Internet Source: The Daily Telegraph (London), Pg. 28, October 17, 2000
Source URL: none
By Matt Ridley
Having dipped a toe into both academia and the private sector, I am willing to coin a new rule about them both: the rows are much nastier in academia. By contrast with the way that university colleagues treat each other, businessmen are positively gentle.
And perhaps because it straddles the dividing line between science and the arts, anthropology is the nastiest discipline of all. Hence an outrageous "confidential" letter now circulating by e-mail among anthropologists, which has leaked into the press.
It concerns a book by Patrick Tierney, Darkness in Eldorado: How Scientists and Journalists Devastated the Amazon, which was due to be published on October 1. Two of those who saw the proofs of the book (and are sources cited in it) wrote to the president of the American Anthropology Association charging that "in its scale, ramifications, and sheer criminality and corruption it is unparalleled in the history of anthropology. This book should cause the field to understand how the corrupt and depraved protagonists could have spread their poison for so long while they were accorded great respect throughout the western world."
The principal charge is that the late scientist James Neel and his group, funded by the United States Atomic Energy Commission, deliberately spread measles among the Yanomami Indians of Venezuela. One of the authors of the letter to the American Anthropology Association was later reported as saying that the only explanation was that he was trying to test controversial eugenics theories like the Nazi scientist Josef Mengele.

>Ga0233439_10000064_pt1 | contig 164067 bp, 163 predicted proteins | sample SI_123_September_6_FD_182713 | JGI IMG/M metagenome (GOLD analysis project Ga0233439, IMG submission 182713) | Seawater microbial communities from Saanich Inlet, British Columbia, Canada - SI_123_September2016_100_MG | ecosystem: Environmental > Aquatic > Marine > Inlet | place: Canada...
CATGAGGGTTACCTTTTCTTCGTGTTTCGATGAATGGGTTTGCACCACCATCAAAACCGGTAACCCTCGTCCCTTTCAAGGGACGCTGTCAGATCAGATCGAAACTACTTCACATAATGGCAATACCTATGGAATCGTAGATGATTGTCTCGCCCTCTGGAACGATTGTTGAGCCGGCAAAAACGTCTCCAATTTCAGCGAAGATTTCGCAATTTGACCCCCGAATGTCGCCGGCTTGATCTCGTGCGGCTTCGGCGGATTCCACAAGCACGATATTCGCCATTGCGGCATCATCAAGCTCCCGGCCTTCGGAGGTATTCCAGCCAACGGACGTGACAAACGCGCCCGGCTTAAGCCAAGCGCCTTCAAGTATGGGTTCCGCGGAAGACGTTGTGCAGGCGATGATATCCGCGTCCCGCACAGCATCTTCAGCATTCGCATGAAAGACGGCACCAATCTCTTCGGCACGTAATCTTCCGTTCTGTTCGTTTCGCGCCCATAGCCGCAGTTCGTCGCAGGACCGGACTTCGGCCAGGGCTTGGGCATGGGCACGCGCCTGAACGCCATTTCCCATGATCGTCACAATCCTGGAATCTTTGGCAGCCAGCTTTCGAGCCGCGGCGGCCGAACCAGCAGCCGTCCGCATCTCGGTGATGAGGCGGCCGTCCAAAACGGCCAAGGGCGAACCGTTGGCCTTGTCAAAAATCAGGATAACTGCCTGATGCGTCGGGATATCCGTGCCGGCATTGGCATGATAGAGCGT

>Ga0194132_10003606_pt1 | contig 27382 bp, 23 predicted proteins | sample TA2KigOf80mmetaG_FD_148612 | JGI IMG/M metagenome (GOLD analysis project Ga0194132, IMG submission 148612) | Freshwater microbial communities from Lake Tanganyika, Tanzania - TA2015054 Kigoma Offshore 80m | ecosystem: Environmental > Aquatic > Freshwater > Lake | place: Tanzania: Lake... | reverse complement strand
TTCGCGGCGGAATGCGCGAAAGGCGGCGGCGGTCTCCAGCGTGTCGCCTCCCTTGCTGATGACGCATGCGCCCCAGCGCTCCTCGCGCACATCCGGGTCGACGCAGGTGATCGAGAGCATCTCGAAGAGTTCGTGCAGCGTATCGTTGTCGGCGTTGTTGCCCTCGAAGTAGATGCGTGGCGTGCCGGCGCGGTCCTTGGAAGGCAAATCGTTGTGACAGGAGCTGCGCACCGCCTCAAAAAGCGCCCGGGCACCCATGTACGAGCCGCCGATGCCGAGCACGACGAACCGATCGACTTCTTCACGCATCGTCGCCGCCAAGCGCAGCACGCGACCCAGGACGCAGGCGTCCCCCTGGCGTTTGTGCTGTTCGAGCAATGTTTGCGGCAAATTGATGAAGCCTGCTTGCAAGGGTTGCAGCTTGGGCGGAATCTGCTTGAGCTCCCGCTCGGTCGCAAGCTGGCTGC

Some journalists have seen fit to repeat it: apparently radiation, fascism, epidemics and genocide cropping up in the same breath are too good to be true.
And true they turn out not to be. As anthropologists William Irons, John Tooby, Susan Lindee and others have shown in the past few weeks, the charges are baseless. The measles vaccine that Neel used has never caused infectious measles, and he used it in a desperate response to an epidemic that had already broken out, suspending his own research to do so. Far from supporting eugenics, Neel had written fierce denunciations of eugenics. The US Atomic Energy Commission, now called the Department of Energy, sponsors much research and is hardly a criminal organisation: it started the Human Genome Project.
Tierney, it turns out, failed to consult Neel's field notes. His blunder has belatedly been recognised by one of the authors of the letter to the American Anthropology Association, who has agreed that the measles accusation is false and now claims he was only passing it on so it could be investigated.
Do not journalists have some responsibility to check the factual basis of allegations before printing them?
It looks increasingly as if Tierney has been duped into retailing false allegations about Neel's project. So why am I publicising it? For this reason: the only newspapers to repeat the story in this country and the US have given the Tierney account without, so far, the news of its detailed refutation (although they mention that a member of Neel's group denies the allegations). This injustice has to be undone.
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